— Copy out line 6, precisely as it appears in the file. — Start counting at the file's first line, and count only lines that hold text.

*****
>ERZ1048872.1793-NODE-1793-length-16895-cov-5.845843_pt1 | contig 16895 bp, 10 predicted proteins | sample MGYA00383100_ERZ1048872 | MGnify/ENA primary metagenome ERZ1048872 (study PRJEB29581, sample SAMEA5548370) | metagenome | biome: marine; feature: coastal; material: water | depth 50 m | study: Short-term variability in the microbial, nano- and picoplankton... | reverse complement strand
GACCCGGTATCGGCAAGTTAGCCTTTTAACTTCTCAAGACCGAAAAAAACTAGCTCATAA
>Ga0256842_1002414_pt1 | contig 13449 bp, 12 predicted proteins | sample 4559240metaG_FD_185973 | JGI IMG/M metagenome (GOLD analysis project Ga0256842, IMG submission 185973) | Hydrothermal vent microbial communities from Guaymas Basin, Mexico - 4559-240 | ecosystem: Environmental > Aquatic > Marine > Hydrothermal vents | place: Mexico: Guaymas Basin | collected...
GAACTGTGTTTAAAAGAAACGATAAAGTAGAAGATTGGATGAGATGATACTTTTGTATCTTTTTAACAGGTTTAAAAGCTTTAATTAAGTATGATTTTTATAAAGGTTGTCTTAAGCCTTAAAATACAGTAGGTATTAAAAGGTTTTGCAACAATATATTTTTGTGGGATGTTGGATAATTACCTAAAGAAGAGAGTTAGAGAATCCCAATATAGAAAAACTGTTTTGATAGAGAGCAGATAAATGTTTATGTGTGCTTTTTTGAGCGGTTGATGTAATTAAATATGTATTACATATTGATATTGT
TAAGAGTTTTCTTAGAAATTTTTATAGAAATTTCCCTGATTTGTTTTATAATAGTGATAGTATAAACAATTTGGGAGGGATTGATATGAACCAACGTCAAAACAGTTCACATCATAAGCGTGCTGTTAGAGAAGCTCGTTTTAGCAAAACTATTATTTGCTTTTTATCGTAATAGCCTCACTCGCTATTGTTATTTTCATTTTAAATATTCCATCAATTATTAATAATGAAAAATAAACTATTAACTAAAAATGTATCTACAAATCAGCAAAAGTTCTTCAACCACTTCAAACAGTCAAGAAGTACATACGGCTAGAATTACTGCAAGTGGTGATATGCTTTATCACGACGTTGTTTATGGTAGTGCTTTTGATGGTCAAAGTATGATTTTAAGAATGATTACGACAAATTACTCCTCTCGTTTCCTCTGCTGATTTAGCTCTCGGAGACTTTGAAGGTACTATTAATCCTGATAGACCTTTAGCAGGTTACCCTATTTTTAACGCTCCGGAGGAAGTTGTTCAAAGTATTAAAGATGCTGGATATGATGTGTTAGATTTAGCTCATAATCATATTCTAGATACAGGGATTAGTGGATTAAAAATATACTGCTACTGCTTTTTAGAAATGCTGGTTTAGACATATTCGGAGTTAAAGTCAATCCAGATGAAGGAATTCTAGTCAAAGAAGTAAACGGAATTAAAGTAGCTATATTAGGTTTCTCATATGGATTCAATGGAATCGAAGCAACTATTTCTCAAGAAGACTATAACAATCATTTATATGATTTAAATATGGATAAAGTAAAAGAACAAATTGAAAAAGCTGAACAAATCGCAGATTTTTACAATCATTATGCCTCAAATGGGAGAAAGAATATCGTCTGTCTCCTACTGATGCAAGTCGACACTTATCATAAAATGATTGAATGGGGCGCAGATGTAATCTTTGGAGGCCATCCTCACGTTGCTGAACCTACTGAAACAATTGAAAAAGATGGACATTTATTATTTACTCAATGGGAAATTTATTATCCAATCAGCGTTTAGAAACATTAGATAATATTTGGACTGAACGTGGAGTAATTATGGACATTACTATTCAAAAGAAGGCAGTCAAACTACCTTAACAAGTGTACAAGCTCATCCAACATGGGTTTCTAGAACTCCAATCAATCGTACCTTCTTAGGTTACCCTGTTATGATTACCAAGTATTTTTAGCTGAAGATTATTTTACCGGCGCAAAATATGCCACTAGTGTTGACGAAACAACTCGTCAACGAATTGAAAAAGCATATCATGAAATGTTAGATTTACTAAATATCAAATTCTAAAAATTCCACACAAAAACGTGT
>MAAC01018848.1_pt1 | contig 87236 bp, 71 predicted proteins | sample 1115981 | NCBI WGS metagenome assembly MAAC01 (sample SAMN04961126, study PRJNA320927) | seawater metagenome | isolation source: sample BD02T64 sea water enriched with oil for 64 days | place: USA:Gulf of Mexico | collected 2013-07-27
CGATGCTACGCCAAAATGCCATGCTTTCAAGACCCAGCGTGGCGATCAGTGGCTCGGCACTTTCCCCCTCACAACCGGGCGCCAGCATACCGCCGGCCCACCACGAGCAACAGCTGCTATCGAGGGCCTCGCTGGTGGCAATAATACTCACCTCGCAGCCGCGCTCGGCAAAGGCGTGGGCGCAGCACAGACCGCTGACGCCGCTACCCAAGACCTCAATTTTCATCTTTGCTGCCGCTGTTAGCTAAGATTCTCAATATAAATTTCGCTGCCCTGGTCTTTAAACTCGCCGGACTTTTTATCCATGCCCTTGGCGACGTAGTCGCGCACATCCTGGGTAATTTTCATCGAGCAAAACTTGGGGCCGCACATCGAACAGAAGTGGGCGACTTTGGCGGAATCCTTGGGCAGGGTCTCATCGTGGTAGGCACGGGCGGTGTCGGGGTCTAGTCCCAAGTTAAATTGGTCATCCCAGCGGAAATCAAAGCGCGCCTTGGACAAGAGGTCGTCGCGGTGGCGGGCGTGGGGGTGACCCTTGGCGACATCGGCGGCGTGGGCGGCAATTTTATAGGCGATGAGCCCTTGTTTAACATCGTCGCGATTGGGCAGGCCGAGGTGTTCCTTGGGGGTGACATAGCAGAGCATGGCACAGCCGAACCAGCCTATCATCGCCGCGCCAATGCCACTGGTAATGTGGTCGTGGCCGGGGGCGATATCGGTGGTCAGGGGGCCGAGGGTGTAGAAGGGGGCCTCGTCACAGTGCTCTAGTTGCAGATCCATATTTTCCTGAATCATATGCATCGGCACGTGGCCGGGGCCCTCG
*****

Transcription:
>MAAC01018848.1_pt1 | contig 87236 bp, 71 predicted proteins | sample 1115981 | NCBI WGS metagenome assembly MAAC01 (sample SAMN04961126, study PRJNA320927) | seawater metagenome | isolation source: sample BD02T64 sea water enriched with oil for 64 days | place: USA:Gulf of Mexico | collected 2013-07-27